The claim was issued in the Claims Portal with a claim value of up £25,000 pleaded. An investigation of the site by the Defendant’s loss adjusters reached no conclusion as to how the panel came to fall, having found no defect. An admission of liability was made “on the basis that it had not been established as to how the panel had come to fall”.

Proceedings were issued on the cusp of limitation despite no medical evidence having been provided at that stage. Medical evidence was served in October 2019, pleading a claim value of up to £100,000. The issued proceedings were served in November 2019, attaching a Schedule of Loss valuing the claim far in excess of £100,000. The Schedule of Loss included a multiplier for life, an ongoing claim for care, past loss of earnings of around £59,000 and an ongoing annual loss of earnings with a pleading that the claimant may be "permanently unfit for work'".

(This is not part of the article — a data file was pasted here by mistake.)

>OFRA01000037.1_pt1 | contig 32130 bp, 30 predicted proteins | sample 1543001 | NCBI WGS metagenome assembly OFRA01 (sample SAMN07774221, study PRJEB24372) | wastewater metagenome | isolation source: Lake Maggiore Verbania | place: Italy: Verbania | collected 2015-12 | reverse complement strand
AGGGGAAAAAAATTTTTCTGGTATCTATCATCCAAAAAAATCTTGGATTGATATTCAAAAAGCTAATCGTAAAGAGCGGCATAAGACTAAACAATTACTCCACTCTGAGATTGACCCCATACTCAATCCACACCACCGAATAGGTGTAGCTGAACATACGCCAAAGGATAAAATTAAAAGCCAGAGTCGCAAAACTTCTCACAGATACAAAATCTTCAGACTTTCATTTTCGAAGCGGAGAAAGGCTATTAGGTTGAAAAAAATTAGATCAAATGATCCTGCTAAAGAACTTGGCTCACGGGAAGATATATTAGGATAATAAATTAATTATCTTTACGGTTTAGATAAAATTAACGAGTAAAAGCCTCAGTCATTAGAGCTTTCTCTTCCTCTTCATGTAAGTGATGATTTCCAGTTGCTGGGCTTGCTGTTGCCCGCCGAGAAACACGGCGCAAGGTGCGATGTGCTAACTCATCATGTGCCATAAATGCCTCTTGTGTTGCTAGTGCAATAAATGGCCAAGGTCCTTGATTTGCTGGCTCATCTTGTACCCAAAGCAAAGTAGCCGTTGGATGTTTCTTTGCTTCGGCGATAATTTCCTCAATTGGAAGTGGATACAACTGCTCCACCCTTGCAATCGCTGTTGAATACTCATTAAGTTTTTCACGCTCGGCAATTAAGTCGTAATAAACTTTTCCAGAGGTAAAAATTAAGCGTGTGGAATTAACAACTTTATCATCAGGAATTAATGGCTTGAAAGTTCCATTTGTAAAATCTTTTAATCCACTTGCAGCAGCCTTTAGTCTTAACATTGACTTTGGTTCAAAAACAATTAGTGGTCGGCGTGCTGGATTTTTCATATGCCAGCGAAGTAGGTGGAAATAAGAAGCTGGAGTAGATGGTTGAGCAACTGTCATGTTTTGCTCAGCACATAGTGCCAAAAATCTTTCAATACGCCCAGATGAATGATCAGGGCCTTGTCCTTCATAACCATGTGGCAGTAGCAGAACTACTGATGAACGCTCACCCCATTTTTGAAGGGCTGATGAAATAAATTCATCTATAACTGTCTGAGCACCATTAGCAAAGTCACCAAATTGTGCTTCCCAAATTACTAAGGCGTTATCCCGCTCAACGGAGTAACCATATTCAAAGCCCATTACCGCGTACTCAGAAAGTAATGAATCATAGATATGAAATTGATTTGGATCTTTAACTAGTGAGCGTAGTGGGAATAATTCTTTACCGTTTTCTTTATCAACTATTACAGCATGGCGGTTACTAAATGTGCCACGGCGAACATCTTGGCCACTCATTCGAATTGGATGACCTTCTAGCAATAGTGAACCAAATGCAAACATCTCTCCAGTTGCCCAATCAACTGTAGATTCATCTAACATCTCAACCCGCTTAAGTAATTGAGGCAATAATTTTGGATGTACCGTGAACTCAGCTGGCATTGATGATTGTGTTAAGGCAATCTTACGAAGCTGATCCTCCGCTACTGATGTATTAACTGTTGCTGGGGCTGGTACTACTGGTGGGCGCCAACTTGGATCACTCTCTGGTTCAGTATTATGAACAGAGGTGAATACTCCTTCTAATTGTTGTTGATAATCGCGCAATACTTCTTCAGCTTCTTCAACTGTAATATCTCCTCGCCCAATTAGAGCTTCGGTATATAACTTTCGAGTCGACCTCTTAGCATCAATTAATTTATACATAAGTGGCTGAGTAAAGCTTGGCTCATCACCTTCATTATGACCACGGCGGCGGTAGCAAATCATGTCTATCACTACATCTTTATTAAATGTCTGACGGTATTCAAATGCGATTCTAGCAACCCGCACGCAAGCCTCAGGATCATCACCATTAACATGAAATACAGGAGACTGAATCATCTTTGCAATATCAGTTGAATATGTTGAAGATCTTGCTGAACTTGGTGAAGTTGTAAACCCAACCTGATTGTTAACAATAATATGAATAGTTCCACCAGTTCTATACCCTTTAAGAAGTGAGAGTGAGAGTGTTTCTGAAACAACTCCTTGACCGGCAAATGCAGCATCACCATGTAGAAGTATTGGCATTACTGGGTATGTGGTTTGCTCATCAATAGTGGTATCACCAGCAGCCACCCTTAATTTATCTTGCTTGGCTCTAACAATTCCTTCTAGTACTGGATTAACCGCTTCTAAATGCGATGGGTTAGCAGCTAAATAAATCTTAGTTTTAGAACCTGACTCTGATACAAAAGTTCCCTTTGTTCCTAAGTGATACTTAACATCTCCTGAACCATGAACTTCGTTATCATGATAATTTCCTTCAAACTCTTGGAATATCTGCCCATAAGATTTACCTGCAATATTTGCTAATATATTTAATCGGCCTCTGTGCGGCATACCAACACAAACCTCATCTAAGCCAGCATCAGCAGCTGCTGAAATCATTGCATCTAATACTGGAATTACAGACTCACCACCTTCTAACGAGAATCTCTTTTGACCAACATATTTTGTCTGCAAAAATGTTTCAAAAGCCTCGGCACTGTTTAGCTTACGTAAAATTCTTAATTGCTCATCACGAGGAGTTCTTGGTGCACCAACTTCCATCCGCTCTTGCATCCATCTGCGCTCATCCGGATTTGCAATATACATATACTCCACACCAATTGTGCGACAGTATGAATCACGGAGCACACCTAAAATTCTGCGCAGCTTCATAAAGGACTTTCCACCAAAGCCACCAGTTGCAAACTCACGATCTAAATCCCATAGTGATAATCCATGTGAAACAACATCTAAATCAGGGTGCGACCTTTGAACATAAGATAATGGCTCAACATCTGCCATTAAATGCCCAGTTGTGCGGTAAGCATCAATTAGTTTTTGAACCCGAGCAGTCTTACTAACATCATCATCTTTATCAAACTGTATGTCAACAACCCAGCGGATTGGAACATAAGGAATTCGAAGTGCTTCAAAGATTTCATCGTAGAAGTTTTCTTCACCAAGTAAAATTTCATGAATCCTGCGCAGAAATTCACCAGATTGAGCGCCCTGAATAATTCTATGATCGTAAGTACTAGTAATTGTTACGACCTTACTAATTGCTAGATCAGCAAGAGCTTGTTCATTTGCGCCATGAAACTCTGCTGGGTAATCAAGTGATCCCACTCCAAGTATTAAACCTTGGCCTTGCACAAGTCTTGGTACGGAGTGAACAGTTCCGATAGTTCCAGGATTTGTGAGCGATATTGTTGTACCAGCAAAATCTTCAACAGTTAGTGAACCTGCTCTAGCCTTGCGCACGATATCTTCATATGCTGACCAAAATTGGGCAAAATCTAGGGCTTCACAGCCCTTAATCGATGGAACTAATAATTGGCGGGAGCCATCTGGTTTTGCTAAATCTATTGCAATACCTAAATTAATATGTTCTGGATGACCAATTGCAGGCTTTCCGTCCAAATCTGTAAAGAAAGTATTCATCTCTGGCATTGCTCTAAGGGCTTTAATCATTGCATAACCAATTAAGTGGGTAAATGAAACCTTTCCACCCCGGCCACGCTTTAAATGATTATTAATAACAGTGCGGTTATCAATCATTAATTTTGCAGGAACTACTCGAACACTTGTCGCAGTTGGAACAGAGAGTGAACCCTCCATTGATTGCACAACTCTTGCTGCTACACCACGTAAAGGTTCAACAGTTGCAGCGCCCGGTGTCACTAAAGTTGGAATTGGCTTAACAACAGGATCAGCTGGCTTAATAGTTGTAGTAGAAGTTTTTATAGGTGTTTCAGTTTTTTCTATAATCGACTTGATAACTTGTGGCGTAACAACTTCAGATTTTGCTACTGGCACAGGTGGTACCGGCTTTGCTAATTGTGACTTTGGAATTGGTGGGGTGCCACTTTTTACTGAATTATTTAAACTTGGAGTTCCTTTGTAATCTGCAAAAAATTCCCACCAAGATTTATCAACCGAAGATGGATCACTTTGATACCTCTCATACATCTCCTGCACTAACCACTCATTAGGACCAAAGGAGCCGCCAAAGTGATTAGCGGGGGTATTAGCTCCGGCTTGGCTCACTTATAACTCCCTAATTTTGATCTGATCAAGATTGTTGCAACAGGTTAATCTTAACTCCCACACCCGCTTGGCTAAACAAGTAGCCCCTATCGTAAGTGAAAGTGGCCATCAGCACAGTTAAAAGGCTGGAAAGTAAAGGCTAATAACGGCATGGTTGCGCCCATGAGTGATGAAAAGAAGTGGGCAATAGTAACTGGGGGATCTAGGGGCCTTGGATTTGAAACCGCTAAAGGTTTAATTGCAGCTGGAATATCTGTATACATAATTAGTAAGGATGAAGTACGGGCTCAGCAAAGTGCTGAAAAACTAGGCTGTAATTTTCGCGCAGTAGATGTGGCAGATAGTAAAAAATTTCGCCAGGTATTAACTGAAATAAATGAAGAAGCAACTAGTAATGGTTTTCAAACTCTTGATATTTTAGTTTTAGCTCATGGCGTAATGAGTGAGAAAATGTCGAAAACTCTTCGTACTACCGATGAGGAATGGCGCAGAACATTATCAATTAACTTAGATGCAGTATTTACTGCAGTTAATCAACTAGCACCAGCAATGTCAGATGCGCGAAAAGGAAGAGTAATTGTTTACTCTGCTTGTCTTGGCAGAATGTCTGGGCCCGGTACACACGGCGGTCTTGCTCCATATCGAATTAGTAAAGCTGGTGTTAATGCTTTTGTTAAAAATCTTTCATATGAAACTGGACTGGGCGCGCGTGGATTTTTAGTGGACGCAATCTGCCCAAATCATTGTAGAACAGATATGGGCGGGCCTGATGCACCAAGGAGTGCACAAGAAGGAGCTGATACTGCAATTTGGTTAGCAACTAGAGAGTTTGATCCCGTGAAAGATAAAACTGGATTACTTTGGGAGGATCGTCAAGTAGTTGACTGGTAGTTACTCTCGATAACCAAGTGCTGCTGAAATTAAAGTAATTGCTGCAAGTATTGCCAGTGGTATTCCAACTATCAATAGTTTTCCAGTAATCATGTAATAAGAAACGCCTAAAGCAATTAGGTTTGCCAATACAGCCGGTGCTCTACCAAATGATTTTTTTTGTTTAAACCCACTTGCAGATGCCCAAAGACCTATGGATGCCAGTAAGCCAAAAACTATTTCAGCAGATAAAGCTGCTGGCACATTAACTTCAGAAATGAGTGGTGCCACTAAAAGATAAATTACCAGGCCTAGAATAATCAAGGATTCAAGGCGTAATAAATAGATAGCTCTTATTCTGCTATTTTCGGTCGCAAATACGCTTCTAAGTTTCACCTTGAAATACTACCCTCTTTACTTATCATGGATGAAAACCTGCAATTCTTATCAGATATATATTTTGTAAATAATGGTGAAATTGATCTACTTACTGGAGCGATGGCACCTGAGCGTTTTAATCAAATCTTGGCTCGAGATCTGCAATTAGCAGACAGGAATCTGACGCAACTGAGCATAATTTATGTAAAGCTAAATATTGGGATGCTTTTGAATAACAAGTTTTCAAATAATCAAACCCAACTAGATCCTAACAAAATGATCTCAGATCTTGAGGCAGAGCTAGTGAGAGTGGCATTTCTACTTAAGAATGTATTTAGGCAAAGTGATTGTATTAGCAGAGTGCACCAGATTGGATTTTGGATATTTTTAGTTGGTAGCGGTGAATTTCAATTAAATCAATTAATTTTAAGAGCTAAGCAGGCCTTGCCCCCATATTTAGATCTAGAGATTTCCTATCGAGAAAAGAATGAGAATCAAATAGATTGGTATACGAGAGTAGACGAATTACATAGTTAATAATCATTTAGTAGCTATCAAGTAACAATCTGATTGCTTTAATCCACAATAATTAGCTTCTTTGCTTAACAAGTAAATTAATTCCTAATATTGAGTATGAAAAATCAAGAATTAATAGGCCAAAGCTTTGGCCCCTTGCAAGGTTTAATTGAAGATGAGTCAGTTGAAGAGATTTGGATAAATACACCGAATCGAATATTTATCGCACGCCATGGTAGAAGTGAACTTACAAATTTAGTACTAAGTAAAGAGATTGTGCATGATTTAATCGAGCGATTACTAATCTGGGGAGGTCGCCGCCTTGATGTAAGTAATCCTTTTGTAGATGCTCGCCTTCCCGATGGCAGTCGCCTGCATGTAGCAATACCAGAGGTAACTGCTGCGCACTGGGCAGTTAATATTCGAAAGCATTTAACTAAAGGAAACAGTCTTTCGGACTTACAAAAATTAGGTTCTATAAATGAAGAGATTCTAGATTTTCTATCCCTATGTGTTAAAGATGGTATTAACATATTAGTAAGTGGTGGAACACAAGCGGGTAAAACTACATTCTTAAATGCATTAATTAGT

Following our instructions to act on behalf of the Defendant, Google (UK) Limited, after proceedings were served, we made an application to resile from the admission of liability at the first opportunity.

First instance

The correct approach to resiling from a pre-action admission was set out in the Court of Appeal decision of Wood v Days Healthcare, with reference to the factors set out in paragraphs 7.2 of Practice Direction 14.

The following relevant facts from Wood arose in this instance, specifically that the value of the claim had dramatically increased. The claim had initially been modestly valued and the decision to admit liability was indicative of that.

At first instance, District Judge Goodchild had identified PD14 as applicable to our application to resile and further accepted that Days was relevant. However, the application was refused.